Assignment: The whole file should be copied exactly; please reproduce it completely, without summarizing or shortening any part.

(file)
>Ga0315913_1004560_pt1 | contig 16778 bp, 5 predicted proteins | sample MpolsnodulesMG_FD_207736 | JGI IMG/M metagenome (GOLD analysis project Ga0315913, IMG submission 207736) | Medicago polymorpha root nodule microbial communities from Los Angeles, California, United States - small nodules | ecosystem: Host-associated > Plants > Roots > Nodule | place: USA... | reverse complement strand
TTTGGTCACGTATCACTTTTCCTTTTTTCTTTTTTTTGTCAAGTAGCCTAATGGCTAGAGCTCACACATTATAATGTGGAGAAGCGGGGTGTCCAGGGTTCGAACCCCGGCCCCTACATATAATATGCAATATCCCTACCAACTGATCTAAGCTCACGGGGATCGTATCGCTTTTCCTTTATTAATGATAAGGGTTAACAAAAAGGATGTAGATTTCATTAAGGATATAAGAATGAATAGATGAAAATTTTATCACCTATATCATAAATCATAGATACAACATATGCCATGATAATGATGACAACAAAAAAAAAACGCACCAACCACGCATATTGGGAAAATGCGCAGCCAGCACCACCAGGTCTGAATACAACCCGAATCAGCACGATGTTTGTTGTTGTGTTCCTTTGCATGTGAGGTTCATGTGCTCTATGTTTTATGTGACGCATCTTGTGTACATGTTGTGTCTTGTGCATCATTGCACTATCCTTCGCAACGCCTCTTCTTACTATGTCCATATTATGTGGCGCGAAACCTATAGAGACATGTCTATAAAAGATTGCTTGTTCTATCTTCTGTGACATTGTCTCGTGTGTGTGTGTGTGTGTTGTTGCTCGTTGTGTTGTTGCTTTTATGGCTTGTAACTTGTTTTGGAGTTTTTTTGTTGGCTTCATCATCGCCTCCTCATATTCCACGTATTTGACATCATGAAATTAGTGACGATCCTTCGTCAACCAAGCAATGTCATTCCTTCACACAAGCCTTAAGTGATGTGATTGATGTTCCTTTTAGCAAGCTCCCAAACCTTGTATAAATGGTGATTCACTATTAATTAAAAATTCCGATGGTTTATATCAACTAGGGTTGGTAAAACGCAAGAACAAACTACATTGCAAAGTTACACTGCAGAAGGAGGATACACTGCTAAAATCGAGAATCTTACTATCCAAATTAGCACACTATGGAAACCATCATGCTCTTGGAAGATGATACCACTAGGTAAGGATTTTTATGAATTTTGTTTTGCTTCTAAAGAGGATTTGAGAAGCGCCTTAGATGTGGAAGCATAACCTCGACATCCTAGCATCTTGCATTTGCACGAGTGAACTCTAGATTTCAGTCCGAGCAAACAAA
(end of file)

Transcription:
>Ga0315913_1004560_pt1 | contig 16778 bp, 5 predicted proteins | sample MpolsnodulesMG_FD_207736 | JGI IMG/M metagenome (GOLD analysis project Ga0315913, IMG submission 207736) | Medicago polymorpha root nodule microbial communities from Los Angeles, California, United States - small nodules | ecosystem: Host-associated > Plants > Roots > Nodule | place: USA... | reverse complement strand
TTTGGTCACGTATCACTTTTCCTTTTTTCTTTTTTTTGTCAAGTAGCCTAATGGCTAGAGCTCACACATTATAATGTGGAGAAGCGGGGTGTCCAGGGTTCGAACCCCGGCCCCTACATATAATATGCAATATCCCTACCAACTGATCTAAGCTCACGGGGATCGTATCGCTTTTCCTTTATTAATGATAAGGGTTAACAAAAAGGATGTAGATTTCATTAAGGATATAAGAATGAATAGATGAAAATTTTATCACCTATATCATAAATCATAGATACAACATATGCCATGATAATGATGACAACAAAAAAAAAACGCACCAACCACGCATATTGGGAAAATGCGCAGCCAGCACCACCAGGTCTGAATACAACCCGAATCAGCACGATGTTTGTTGTTGTGTTCCTTTGCATGTGAGGTTCATGTGCTCTATGTTTTATGTGACGCATCTTGTGTACATGTTGTGTCTTGTGCATCATTGCACTATCCTTCGCAACGCCTCTTCTTACTATGTCCATATTATGTGGCGCGAAACCTATAGAGACATGTCTATAAAAGATTGCTTGTTCTATCTTCTGTGACATTGTCTCGTGTGTGTGTGTGTGTGTTGTTGCTCGTTGTGTTGTTGCTTTTATGGCTTGTAACTTGTTTTGGAGTTTTTTTGTTGGCTTCATCATCGCCTCCTCATATTCCACGTATTTGACATCATGAAATTAGTGACGATCCTTCGTCAACCAAGCAATGTCATTCCTTCACACAAGCCTTAAGTGATGTGATTGATGTTCCTTTTAGCAAGCTCCCAAACCTTGTATAAATGGTGATTCACTATTAATTAAAAATTCCGATGGTTTATATCAACTAGGGTTGGTAAAACGCAAGAACAAACTACATTGCAAAGTTACACTGCAGAAGGAGGATACACTGCTAAAATCGAGAATCTTACTATCCAAATTAGCACACTATGGAAACCATCATGCTCTTGGAAGATGATACCACTAGGTAAGGATTTTTATGAATTTTGTTTTGCTTCTAAAGAGGATTTGAGAAGCGCCTTAGATGTGGAAGCATAACCTCGACATCCTAGCATCTTGCATTTGCACGAGTGAACTCTAGATTTCAGTCCGAGCAAACAAA